Earlier this year, Lucy Calkins and colleagues released a new series aimed at supporting upper-grade students who are new to writing workshop. This series, Up the Ladder: Accessing Grades 3-6 Writing Units of Study is a powerful resource that leads to noticeable, rapid improvements in students’ work. The series contains three units, one each in narrative, opinion, and information writing. In each unit, students have the opportunity to experience the writing process repeatedly and to learn essential characteristics of each genre.
If you are new to teaching reading workshop, welcome! You are in for a wonderful experience, where you will watch your students flourish as readers as they read books of their choosing, at optimal reading levels, for long stretches of time, while receiving targeted instruction on specific skills. If you are a reading workshop veteran, you know there is always room to hone your craft, and each new school year brings an opportunity to launch your best reading workshop yet, as you bring the experiences of past years to bear on your teaching.
Few topics matter more in literacy instruction than providing access for all learners, regardless of their level, learning needs, or proficiency in English. One of the most important ways to address the needs of all learners is to choose a curriculum that is predictable and simple, yet flexible and customizable. Those who espouse workshop teaching know it is this: a curriculum that allows teachers to teach responsively every single day.
A Preview from A Guide to the Reading Workshop: Middle Grades
by Lucy Calkins and Mary Ehrenworth
Over decades of research (1977, 2002), Richard Allington has returned often to the three key conditions readers need to thrive:
time to read,
access to books they find fascinating, and
The first condition, time to read, means examining middle school schedules to make sure students get time to practice. Allington argued, and many other researchers have argued, that above all, students need time to engage in reading in order to get better at reading. Arguing for time for independent reading in schools, Donalyn Miller (2015) likens the situation of students needing to read in order to get better at reading to learning a sport or an instrument. No one ever asks the coach why his players are practicing on the field, and no one asks the music teacher why students are playing instruments during practice times. The only way to get better at doing something is to practice doing it.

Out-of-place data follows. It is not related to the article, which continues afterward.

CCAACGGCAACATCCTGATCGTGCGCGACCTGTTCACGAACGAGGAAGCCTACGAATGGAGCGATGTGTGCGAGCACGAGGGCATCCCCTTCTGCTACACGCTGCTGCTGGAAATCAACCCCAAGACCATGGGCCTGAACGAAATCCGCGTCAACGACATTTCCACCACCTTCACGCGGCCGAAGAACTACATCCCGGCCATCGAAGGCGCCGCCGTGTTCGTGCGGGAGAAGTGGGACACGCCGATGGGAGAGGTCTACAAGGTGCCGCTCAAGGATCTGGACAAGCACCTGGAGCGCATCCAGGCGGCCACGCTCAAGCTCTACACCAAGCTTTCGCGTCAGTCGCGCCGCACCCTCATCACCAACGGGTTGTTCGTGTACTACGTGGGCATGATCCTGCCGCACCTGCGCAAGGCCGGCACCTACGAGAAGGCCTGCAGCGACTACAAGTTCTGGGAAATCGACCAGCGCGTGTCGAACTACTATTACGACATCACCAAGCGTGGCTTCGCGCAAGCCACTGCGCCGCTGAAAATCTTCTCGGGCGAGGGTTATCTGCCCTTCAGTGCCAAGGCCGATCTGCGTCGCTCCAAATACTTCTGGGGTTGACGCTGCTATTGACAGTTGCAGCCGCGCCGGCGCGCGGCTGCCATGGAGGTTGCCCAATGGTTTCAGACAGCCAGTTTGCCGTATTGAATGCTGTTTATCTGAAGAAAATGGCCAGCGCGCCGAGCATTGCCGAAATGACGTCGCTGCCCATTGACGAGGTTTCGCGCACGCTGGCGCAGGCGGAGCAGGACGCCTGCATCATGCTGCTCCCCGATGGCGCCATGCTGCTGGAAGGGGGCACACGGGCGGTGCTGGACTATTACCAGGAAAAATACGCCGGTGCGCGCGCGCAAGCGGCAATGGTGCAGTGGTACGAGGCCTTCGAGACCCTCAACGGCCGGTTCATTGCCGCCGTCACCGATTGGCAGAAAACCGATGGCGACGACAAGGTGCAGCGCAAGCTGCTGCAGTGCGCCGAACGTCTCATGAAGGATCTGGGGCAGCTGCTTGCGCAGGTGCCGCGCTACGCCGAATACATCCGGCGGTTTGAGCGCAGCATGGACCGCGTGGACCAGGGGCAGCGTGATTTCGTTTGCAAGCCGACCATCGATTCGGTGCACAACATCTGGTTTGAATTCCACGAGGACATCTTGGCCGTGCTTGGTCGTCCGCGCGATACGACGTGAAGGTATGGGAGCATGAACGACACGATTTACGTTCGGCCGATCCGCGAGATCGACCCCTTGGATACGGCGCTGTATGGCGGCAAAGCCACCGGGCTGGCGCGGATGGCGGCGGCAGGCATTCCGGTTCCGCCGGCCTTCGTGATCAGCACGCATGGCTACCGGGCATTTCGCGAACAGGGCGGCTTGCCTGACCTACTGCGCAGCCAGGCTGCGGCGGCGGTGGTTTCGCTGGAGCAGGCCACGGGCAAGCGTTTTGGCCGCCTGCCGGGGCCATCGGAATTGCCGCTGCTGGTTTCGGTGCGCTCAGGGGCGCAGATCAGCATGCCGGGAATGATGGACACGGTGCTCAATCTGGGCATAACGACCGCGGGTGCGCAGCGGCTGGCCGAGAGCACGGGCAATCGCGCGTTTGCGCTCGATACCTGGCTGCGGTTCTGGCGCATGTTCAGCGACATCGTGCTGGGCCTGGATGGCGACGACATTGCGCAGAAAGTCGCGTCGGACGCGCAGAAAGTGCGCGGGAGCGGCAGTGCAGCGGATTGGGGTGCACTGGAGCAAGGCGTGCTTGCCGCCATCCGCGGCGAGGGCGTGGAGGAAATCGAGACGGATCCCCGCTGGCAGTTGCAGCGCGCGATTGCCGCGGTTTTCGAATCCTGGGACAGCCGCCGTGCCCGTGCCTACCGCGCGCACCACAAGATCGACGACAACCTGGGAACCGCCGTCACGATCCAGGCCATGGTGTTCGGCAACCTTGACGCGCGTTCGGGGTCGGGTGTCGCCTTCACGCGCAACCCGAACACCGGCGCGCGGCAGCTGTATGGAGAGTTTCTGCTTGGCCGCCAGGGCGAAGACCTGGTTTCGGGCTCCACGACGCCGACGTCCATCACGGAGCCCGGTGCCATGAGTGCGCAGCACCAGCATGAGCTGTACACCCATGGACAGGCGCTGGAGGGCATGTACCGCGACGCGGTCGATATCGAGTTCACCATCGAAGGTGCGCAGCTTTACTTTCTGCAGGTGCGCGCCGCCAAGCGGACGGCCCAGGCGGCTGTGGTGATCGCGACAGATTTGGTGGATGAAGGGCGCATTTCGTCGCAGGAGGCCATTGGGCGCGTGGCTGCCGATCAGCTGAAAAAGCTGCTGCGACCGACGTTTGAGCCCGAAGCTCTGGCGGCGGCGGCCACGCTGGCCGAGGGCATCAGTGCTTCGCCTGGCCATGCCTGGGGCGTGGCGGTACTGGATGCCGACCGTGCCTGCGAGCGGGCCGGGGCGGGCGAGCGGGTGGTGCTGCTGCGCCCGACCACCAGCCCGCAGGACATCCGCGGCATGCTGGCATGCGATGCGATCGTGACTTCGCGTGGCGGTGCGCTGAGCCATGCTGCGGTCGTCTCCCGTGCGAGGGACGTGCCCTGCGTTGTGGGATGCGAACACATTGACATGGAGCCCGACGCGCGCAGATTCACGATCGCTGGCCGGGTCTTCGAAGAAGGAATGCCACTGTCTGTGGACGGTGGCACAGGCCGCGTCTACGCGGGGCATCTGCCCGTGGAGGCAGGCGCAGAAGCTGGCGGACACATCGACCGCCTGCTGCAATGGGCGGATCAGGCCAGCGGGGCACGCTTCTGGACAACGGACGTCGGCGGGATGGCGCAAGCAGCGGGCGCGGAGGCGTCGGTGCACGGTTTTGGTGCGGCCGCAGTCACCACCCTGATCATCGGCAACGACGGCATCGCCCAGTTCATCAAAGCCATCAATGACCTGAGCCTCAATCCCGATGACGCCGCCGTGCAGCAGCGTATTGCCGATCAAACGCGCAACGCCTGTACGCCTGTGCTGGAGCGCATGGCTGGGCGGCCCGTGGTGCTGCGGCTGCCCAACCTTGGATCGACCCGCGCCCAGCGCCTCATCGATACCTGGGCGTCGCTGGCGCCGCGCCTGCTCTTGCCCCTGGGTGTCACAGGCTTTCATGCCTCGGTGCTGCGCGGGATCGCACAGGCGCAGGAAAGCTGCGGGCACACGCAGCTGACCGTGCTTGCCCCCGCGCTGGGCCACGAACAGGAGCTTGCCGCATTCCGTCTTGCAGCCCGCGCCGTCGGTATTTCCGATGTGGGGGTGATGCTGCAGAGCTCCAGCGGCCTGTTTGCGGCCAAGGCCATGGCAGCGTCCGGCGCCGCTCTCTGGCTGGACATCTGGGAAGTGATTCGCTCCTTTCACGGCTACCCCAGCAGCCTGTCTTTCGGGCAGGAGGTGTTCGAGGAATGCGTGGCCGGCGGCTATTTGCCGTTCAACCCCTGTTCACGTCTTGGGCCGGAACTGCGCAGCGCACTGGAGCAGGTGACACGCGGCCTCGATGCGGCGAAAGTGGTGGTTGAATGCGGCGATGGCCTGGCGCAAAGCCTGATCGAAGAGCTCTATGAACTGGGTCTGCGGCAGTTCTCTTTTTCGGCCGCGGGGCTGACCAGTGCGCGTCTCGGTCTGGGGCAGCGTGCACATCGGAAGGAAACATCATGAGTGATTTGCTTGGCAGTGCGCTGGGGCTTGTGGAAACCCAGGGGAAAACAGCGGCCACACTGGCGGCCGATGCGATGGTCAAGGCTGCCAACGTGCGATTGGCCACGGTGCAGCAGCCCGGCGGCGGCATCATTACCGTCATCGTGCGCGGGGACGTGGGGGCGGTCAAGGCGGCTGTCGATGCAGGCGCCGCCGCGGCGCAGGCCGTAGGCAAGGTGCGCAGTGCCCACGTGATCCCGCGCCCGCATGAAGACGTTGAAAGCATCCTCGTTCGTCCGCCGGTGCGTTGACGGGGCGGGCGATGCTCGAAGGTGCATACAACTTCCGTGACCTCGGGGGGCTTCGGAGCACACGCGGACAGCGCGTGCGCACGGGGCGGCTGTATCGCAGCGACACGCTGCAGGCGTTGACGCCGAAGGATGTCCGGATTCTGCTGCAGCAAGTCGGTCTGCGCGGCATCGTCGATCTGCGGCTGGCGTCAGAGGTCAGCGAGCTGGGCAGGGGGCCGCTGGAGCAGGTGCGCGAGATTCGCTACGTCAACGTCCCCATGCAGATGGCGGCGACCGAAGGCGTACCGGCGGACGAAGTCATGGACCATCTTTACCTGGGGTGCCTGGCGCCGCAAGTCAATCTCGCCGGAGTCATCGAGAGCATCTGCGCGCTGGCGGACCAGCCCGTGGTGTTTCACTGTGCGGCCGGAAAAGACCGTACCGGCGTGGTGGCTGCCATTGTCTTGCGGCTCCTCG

Lucy Calkins recently sat down to discuss the Teachers College Reading and Writing Project’s groundbreaking Classroom Libraries for grades K-8. Throughout this three-blog series, Lucy answers your most frequently asked questions about the TCRWP Classroom Libraries. In the following video Lucy talks about "What Inspired the TCRWP Classroom Libraries project?" where she asserts that she and her TCRWP colleagues began the project with the conviction that, “the particular book matters.” In other words, children are drawn to read more when they are enjoying the particular book they’re reading.
Managing classroom libraries requires a delicate balance between organization, choice, behavior, and matching children with appropriate texts. Classroom libraries can be organized in many ways– by genre, series, or some other category. Susan Taberski (2000) suggests having bins of unleveled books from which students choose their independent reading selections and bins of books by level for when they need practice with something "just right." Other teachers label their books using the Fountas and Pinnell A through Z gradient.
Because an "assessed" reading level doesn't always correspond with a student's level of comprehension, it is important that students spend time with more than just independent-level texts. To do this, it is necessary to spend time working with students on independent text selection that supports decoding development, fosters comprehension and thinking, and pique students' interests in reading.